Five Poems: Love

1. It’s raining in love – Richard Brautigan
Oh, Richard Brautigan. This poem immediately makes me smile a smile of recognition because how much do I understand never being able to think of the right thing to say to a person I’m attracted to, overthinking things, trying to figure out what it all means? A lot. That’s how much. (And who doesn’t? Or hasn’t? And if you don’t or haven’t, what are you, a robot?) In the sense that I identify with this poem completely, know it entirely from my own experience, it is wonderful. (Text)

2. Breaking Up – Yevgeny Yevtushenko
Not all love poems are about the happy parts, and not all the love poems about the unhappy parts are morose. And just as things work and they’re wonderful and our hearts beat faster when we do simple things together, like taking the dog for a walk, sometimes things also stop working. And then the dog doesn’t know what the hell is going on. The thing I love about this poem is that it’s straightforward —

I fell out of love: that’s our story’s dull ending,
as flat as life is, as dull as the grave.
Excuse me–I’ll break off the string of this love song
and smash the guitar. We have nothing to save.

— sometimes that’s all there is. Except that’s never all there is. Poor dog. (Text)

3. The Rain – Robert Creeley
Love, if you love me…
I’m a big fan of Robert Creeley, and I love this poem especially because it feels like a rainy day indoors, looking out of the window, listening to a soundtrack of thoughts. I love it so much that I’m not sure what else to say about it, except you should read it. (Text)

4. Sonnet XVII – Pablo Neruda
It’s pretty impossible to go wrong with Pablo Neruda when you’re looking for quality love poems, because he’s written some of the best in existence. This is one of my very favorites of his, and okay, I’ll admit it. The last two lines:

so close that your hand upon my chest is my hand,
so close that when I fall asleep it is your eyes that close.

kill me a little bit. For the record, I like it better in Spanish. (Text: Spanish & English)

5. Love Song – Dorothy Parker
Okay, sometimes there are poems that make me snort, which I know is very graceful and ladylike of me, but there it is. This is one of those poems. Sometimes all that mushy love junk deserves a send-up. (Text)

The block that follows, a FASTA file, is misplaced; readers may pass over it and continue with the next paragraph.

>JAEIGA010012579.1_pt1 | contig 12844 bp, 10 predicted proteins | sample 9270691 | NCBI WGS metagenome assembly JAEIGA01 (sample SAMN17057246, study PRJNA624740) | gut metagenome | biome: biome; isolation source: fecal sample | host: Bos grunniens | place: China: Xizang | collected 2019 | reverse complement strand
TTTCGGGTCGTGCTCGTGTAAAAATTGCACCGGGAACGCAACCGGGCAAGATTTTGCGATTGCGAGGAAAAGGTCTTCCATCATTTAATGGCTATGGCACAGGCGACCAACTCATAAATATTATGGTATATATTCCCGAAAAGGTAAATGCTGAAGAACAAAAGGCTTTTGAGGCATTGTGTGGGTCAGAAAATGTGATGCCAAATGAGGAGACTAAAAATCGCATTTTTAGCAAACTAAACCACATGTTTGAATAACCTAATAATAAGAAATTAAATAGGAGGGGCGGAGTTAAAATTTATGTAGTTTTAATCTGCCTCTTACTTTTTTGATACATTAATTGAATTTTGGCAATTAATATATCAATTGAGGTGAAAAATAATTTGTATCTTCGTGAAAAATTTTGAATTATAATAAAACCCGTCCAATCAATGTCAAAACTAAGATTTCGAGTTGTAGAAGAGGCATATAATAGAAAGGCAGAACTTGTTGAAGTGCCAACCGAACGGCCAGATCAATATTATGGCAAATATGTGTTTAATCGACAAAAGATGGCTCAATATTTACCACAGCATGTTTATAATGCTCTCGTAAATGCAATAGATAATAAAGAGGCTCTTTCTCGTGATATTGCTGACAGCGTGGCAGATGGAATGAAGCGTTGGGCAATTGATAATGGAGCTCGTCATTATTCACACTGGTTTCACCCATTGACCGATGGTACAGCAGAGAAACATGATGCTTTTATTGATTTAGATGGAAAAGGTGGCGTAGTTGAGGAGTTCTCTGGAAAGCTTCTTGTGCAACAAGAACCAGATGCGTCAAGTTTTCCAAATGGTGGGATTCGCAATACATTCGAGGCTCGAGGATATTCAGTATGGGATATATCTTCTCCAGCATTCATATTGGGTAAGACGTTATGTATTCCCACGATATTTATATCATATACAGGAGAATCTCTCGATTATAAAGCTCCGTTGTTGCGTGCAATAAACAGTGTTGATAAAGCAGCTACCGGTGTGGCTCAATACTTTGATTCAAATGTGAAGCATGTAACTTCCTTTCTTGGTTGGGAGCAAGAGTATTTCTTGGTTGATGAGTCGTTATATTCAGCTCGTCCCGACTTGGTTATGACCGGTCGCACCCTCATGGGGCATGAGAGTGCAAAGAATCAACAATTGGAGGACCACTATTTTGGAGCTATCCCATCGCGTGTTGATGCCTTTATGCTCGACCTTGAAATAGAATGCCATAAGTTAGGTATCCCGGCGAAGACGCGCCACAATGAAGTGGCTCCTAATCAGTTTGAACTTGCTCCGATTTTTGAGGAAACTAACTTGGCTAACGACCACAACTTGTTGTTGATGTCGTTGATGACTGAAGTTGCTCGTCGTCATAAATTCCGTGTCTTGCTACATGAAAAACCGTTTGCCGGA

3 Responses

  1. (And who doesn’t? Or hasn’t?
    (And who doesn’t? Or hasn’t? And if you don’t or haven’t, what are you, a robot?)

    I don’t, and haven’t; I’m not a robot, though I’ve been mistaken for one in some quarters. Instead, all those years spent memorizing sonnets, quatrains, sestinas and such – the commitment to memory of perhaps a thousand different epigrams concerning love, romance, and sex – serve well in those moments where I’m called upon to impress some damsel who might otherwise look askance at my diminutive frame.

    You’ve selected one of my favorites, in fact: the Creeley poem is probably my favorite modern love poem. The Neruda is as well a fine poem, one I enjoy (though the English rendering here is far less lyrical than the original). There is of course no shortage of fine odes to love in the work of Pablo Neruda!

  2. Thanks.

    I believe in love

    I believe in love but it don’t believe in me ( Roller Skate Skinny, Old 97’s.

    I am a robot. Or turn in to one. But the antidote is to press my knee cap to turn back human – machines of living grace.

    Machines is robots.

    (Take care)

    Once the kids reach a certain age the turn in to a robot gag is played out.

  3. all the poems you picked on
    all the poems you picked on my all time list.
    i also love The DOOR by creeley. brautigan has always held a special place for me not least because of his tragic end and my fleeting meeting with him one rainy night at washington sq. bar and grill in san francisco circa 1976. he was friendly and willingly engaged the doe eyed idiot kids that we were back then.for me brautigan packs those little poems with the most density possible like they were written on another planet with tremendous gravity the words are power picked for effect. cree;ey can be the same focused like a laser beam. there is no wasted pen stroke or throw away phrases to fill in the space on the page

Leave a Reply

Your email address will not be published. Required fields are marked *

What we're up to ...

Litkicks is 26 years old! This website has been on a long and wonderful journey since 1994. We’re relaunching the whole site on a new platform in June 2021, and will have more updates soon. We’ve also been busy producing a couple of podcasts – please check them out.

World BEYOND War: A New Podcast
Lost Music: Exploring Literary Opera

Explore related articles ...